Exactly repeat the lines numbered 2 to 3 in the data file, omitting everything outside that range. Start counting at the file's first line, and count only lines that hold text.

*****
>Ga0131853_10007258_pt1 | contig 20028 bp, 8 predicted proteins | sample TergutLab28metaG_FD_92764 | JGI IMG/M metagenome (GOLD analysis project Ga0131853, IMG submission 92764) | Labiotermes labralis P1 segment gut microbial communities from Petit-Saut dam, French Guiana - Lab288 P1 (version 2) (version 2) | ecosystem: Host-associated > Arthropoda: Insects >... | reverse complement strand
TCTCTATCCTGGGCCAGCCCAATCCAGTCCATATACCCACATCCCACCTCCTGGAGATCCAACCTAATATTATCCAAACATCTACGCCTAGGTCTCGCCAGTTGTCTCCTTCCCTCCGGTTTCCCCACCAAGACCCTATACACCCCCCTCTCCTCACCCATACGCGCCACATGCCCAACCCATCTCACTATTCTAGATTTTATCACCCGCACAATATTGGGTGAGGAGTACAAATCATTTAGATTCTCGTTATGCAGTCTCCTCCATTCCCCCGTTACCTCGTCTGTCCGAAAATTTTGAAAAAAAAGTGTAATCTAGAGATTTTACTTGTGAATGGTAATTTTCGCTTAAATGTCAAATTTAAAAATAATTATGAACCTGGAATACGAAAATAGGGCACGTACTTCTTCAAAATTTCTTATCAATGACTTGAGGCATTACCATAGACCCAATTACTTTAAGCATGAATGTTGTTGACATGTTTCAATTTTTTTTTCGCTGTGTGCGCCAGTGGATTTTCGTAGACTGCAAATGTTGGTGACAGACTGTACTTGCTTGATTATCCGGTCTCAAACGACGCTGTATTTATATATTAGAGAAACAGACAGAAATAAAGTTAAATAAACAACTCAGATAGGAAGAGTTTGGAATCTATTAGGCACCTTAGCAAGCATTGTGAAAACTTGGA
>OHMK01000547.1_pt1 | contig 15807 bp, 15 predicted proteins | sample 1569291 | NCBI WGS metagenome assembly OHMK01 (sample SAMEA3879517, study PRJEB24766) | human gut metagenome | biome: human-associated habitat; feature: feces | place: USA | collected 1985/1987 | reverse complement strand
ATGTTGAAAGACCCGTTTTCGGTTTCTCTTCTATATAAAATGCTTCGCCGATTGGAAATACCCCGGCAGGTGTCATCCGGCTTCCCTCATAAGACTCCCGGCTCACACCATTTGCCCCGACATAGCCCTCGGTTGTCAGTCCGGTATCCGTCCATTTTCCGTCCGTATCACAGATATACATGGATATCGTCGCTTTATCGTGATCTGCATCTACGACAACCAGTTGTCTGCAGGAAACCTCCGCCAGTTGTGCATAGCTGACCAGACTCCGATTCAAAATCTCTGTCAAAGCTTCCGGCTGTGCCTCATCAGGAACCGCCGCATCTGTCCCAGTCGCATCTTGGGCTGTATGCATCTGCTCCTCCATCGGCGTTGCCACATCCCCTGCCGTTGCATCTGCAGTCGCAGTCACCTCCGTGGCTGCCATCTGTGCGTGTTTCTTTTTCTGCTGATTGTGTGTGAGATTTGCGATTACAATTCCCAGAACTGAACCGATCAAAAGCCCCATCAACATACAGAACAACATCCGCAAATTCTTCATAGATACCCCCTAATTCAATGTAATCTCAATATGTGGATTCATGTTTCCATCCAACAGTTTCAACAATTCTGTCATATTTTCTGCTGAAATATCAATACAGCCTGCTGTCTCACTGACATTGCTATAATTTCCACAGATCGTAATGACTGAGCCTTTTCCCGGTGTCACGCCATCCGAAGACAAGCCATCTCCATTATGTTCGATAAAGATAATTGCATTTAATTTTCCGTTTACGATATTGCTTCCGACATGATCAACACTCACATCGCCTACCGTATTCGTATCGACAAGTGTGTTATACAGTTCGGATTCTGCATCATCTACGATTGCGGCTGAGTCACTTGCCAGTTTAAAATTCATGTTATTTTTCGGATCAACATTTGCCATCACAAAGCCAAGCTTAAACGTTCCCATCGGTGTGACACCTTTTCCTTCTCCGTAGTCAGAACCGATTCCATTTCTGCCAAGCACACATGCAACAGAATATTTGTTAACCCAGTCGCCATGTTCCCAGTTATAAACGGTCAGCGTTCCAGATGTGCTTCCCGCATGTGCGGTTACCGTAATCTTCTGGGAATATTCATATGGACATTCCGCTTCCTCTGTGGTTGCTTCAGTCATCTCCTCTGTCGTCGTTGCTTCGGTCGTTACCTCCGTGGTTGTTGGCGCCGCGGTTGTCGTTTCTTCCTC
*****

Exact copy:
TCTCTATCCTGGGCCAGCCCAATCCAGTCCATATACCCACATCCCACCTCCTGGAGATCCAACCTAATATTATCCAAACATCTACGCCTAGGTCTCGCCAGTTGTCTCCTTCCCTCCGGTTTCCCCACCAAGACCCTATACACCCCCCTCTCCTCACCCATACGCGCCACATGCCCAACCCATCTCACTATTCTAGATTTTATCACCCGCACAATATTGGGTGAGGAGTACAAATCATTTAGATTCTCGTTATGCAGTCTCCTCCATTCCCCCGTTACCTCGTCTGTCCGAAAATTTTGAAAAAAAAGTGTAATCTAGAGATTTTACTTGTGAATGGTAATTTTCGCTTAAATGTCAAATTTAAAAATAATTATGAACCTGGAATACGAAAATAGGGCACGTACTTCTTCAAAATTTCTTATCAATGACTTGAGGCATTACCATAGACCCAATTACTTTAAGCATGAATGTTGTTGACATGTTTCAATTTTTTTTTCGCTGTGTGCGCCAGTGGATTTTCGTAGACTGCAAATGTTGGTGACAGACTGTACTTGCTTGATTATCCGGTCTCAAACGACGCTGTATTTATATATTAGAGAAACAGACAGAAATAAAGTTAAATAAACAACTCAGATAGGAAGAGTTTGGAATCTATTAGGCACCTTAGCAAGCATTGTGAAAACTTGGA
>OHMK01000547.1_pt1 | contig 15807 bp, 15 predicted proteins | sample 1569291 | NCBI WGS metagenome assembly OHMK01 (sample SAMEA3879517, study PRJEB24766) | human gut metagenome | biome: human-associated habitat; feature: feces | place: USA | collected 1985/1987 | reverse complement strand